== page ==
As business and social cultures have evolved, so have office dress codes. Up until the 1970s, starched collared shirts and suits for men and skirts and high heels for women were common nationwide. Today acceptable office attire reflects the strides we’ve made toward gender equality. But while women are just as likely as men to wear pants in the office, gender stereotyping in corporate dress codes remains.
Why is this a problem?
Dress codes that reinforce binary gender stereotypes are insensitive to LGBT or gender-nonconforming people. They also force tired norms onto cisgender people (those who identify with the sex they were born with)—for example, when policies allow women but not men to wear earrings.
While there is not yet a federal law specifically prohibiting gendered dress codes—although some states, like New York, have outlawed it—companies may be legally liable if their policies are found to discriminate against employees based on gender, a violation of Title VII of the Civil Rights Act of 1964. In the age of widespread discussion on transgender rights, companies more than ever need to ensure their policies are inclusive and don’t reinforce outdated gender norms.
Legalities aside, if employees perceive their employer’s dress codes to have an underlying gender bias, it can negatively impact office culture and employee satisfaction, contributing to low morale and high turnover. Workplace gender discrimination has even been correlated to more instances of sexual harassment in the office.
So, how do we remove gender stereotyping from dress codes?
Several major companies, like Google, simply don’t have one. Even General Motors, a Fortune 10 company born in a much earlier era than Google, whittled its 10-page dress code down to two words: dress appropriately.
The streamlined solution allows employees to decide what is appropriate for the office, giving them autonomy, which is shown to increase employee happiness and loyalty.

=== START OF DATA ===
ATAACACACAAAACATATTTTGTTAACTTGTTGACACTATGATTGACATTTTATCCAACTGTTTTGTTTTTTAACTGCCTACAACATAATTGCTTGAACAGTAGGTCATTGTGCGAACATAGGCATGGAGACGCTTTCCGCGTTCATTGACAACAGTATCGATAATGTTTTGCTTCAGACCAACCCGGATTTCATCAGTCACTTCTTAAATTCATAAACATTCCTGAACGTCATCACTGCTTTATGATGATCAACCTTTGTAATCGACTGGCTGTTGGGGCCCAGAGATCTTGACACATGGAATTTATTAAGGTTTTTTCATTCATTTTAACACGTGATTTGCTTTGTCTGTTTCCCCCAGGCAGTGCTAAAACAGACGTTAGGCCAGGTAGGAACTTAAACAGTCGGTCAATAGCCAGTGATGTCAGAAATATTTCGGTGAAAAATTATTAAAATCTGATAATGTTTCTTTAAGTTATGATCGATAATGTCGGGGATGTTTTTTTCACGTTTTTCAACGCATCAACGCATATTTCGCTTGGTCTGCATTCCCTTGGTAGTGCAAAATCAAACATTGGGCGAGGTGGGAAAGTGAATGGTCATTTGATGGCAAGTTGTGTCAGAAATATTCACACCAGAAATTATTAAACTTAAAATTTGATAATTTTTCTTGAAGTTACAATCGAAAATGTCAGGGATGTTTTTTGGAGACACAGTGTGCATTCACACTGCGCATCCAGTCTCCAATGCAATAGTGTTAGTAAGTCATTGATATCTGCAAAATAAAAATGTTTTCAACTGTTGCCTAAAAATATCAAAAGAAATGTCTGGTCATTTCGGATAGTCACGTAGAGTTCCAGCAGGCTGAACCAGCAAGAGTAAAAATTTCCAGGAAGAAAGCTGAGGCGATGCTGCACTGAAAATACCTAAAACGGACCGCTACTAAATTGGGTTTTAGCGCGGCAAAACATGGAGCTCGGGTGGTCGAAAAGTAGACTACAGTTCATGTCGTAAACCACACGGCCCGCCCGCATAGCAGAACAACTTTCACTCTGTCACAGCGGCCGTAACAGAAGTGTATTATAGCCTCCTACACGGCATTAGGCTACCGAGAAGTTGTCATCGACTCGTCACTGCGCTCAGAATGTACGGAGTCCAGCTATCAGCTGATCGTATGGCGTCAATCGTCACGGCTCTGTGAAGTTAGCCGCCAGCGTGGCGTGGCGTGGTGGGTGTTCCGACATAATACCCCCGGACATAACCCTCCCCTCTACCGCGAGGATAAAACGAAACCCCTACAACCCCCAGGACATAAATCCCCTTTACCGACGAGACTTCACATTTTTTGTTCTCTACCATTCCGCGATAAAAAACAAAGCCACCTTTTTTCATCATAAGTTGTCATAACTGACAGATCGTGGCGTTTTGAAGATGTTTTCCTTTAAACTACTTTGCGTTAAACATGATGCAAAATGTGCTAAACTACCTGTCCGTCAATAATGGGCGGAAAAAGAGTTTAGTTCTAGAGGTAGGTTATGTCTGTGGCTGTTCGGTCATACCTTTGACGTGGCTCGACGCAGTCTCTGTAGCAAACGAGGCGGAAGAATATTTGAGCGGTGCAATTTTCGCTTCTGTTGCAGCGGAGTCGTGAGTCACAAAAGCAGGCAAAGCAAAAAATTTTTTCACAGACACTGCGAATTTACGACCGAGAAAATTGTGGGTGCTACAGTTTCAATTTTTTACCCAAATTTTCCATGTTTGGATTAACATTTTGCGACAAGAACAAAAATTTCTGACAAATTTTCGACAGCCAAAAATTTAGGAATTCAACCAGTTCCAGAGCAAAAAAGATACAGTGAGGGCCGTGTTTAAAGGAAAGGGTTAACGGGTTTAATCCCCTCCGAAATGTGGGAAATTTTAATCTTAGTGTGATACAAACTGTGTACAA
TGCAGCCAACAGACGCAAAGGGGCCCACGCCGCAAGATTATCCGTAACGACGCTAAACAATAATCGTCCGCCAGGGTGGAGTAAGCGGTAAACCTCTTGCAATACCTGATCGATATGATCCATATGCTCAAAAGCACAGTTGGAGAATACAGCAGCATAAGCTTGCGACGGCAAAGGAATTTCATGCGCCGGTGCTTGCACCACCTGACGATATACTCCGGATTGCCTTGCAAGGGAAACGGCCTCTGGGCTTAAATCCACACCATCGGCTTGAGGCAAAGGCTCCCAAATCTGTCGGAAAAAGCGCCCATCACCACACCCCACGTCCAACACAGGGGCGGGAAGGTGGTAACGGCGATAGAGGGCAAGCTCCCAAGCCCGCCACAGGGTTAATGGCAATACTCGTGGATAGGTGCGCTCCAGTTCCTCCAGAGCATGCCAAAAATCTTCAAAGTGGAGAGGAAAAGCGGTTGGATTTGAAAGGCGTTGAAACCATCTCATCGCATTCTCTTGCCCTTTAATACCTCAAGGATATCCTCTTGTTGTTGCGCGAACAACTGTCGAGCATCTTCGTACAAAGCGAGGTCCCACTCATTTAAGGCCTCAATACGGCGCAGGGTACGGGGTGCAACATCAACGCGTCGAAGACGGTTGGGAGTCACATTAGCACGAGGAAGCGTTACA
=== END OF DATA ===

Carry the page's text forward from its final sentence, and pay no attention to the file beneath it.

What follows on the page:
But companies needn’t abolish their dress code if they feel it has value. They can simplify the policy by requiring “business-formal attire” or “business casual” and leaving the rest up to employee discretion. This light version still gives staff autonomy but pushes toward a certain criterion.
For companies that want to be more strict, there are a few rules to follow:
Eradicate differing standards for men and women. Make close-toed shoes, collared button-downs, and khaki pants or skirts mandatory—but do not specify which gender should wear which type of clothing. However staff members identify, the open-ended options allow them to choose what they are most comfortable wearing.
Avoid targeting a specific gender in banned items. It’s okay to prohibit sportswear, jeans, and beach sandals because those are gender-nonspecific. Rather than call out tank tops and mini skirts, use the phrase, “Inappropriately revealing clothing is prohibited.” Or use more detailed language such as, “Shoulders must be covered at all times.”
By carefully considering word choice, companies can simultaneously maintain their dress code and make it inclusive too. Whether employers nix their policy altogether or edit out gendered language, it’s important to have a dress code that grants staff the space to choose what is most comfortable for them.